Friday, May 04, 2012

The tarnished hero.

Having finished watching all episodes of Ken Burns' Baseball (including the extra episodes he did in 2007), I am struck again how angry I am at Barry Bonds.

It is not that he is a private person and snarls at the press.  I have never asked of my sports heroes that they be particularly media-savvy, and he is right -- the media are generally out to get you.

No, I am angry at how selfish he was.

First, let me just say that Hank Aaron is one of my sports heroes. Another private man, he was nonetheless gracious. He went through an incredible amount of nastiness in the run-up to breaking Ruth's record, and handled it calmly and professionally.  He was also dedicated to baseball: after he stopped playing, he ended up working for the Braves as vice president and director of player development and in many ways is responsible for the greatness Atlanta enjoyed in the 1990s. It would have been hard for me to see anyone break his record.

I also question whether Aaron got the iconic status he deserved.  When Bonds passed Ruth in the home run standings, the San Jose Mercury News had a columnist who wrote about being at the ballpark watching Bonds "break Ruth's record." (I wrote a snarky letter to the editor, suggesting that the columnist walk across the office and talk to the sportswriters.)

Bonds used steroids. I think there is little to no doubt of that. Writer Daniel Okrent suggests that there should not be an asterisk after his name because everyone was doing it; it was just one of the conditions of the game.  He is right, sort of, but it was not a condition of the game the entire time Bonds was playing.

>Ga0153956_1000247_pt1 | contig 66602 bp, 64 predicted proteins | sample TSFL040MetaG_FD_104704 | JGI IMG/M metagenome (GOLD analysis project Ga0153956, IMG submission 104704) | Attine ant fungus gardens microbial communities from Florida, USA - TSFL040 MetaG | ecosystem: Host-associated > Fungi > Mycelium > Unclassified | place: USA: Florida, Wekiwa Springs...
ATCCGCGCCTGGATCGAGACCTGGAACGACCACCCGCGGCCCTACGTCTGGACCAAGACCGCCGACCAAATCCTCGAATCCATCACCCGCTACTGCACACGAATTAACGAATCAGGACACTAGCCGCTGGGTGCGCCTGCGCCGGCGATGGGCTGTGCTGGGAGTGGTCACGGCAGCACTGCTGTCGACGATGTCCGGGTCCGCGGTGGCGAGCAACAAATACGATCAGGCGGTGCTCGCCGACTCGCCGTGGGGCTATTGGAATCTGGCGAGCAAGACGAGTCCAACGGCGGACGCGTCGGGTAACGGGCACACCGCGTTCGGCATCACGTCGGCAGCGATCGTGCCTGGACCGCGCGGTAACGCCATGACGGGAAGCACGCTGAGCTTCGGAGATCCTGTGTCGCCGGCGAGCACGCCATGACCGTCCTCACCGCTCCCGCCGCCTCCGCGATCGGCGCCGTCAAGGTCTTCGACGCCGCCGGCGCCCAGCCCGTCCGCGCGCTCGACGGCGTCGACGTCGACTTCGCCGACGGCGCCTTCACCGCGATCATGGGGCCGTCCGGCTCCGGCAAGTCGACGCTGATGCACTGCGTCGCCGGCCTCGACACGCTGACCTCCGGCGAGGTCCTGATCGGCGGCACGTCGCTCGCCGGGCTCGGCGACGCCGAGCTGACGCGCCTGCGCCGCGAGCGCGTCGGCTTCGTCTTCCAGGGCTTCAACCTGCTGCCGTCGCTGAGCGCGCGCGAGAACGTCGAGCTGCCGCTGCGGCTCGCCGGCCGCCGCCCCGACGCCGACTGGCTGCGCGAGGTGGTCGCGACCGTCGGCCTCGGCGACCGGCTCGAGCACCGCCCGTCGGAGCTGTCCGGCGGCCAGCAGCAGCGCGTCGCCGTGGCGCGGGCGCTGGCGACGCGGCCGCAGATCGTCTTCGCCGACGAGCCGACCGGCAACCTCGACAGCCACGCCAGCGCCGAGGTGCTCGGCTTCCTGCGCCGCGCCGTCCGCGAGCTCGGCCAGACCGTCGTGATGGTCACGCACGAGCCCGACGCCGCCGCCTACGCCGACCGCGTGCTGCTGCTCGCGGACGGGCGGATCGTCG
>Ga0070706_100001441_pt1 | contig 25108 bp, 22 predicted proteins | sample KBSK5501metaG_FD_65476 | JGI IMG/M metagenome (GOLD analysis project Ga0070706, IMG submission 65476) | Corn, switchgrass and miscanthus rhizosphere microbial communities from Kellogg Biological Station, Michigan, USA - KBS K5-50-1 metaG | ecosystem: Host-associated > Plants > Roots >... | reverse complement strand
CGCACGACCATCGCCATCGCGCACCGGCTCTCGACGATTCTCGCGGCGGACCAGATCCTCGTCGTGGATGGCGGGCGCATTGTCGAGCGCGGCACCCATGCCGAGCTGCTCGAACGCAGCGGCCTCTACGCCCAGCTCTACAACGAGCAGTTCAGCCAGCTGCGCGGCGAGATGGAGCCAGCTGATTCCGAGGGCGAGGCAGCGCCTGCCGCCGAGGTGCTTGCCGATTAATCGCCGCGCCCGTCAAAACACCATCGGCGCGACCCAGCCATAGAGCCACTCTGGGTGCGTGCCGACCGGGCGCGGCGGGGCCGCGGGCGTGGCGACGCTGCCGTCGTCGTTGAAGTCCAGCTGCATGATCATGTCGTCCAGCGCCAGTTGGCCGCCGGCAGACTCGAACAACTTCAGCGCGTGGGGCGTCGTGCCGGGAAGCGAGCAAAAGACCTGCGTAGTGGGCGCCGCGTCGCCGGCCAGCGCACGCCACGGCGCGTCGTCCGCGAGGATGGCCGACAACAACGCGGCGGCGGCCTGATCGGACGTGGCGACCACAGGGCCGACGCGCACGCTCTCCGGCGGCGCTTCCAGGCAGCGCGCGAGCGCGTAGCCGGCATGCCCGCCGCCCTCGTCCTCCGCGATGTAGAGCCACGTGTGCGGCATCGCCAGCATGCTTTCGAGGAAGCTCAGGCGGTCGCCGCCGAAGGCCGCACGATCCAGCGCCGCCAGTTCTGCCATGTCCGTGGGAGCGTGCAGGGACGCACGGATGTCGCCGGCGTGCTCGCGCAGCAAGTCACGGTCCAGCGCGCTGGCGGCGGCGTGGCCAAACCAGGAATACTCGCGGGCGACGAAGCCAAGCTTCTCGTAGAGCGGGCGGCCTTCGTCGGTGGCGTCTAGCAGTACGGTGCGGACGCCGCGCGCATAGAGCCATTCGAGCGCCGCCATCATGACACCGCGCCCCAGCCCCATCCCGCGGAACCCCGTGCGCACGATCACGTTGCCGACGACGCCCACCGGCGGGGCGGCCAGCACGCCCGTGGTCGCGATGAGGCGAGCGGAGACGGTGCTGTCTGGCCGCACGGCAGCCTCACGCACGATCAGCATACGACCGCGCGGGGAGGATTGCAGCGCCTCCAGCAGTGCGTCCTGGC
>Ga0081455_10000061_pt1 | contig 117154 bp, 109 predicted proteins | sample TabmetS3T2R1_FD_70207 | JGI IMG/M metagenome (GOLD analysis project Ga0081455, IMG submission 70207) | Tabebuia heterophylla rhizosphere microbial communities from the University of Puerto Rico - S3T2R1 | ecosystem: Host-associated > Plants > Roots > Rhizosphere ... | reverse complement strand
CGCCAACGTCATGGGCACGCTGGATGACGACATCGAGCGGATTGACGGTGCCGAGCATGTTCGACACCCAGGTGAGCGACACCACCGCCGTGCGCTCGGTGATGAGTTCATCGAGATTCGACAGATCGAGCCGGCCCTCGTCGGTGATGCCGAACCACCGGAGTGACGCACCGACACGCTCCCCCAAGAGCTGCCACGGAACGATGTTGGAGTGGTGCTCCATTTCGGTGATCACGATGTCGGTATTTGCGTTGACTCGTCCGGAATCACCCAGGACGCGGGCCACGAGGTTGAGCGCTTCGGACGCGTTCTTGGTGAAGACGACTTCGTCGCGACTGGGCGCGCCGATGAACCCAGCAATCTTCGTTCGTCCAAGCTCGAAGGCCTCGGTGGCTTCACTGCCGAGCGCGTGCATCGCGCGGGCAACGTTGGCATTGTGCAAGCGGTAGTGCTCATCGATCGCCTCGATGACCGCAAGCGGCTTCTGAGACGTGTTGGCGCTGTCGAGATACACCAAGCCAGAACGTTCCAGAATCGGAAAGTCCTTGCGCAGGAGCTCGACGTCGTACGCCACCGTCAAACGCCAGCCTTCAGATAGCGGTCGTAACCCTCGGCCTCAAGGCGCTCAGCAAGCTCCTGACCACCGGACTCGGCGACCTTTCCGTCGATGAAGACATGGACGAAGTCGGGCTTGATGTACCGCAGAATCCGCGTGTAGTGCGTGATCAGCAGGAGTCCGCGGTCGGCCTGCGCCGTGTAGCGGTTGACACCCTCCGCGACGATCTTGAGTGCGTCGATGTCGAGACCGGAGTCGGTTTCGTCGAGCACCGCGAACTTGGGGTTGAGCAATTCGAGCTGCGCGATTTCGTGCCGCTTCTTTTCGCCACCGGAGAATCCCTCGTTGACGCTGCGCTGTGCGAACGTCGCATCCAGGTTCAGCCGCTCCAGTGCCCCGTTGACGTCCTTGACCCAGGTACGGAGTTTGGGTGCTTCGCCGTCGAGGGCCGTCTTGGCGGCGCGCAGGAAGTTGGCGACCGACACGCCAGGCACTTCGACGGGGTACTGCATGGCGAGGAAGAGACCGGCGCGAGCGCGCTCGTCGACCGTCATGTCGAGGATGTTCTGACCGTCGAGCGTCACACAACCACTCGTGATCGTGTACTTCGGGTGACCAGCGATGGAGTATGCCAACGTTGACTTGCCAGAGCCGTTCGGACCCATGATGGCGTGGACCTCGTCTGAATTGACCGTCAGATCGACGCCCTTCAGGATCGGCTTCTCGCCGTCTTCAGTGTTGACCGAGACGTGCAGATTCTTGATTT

Before the time Bonds is believed to have started using steroids, he had already hit 400 homers and stolen 400 bases, the only player ever to have done that.  He was already being called perhaps the greatest position player of all time. He did not need the home run record to cement his status as a Hall of Fame member-to-be. He was as good as settled in at Cooperstown.  He was a greater player even than his godfather, Willie Mays.

He could have not used steroids, and he still would have ended up high on the all-time homer list.  But no.

He is the kid at the party who is bigger and stronger and who gets the most candy from the pinĂ£ta, but is not happy until he gets it all. Well, he did get it all; and in the process, along with Mark McGwire, Sammy Sosa, Roger Clements and all the other players who used 'roids, trashed the good name of the game he claimed to love.  He tarnished the greatness which he already had shown.

It's a damn shame.

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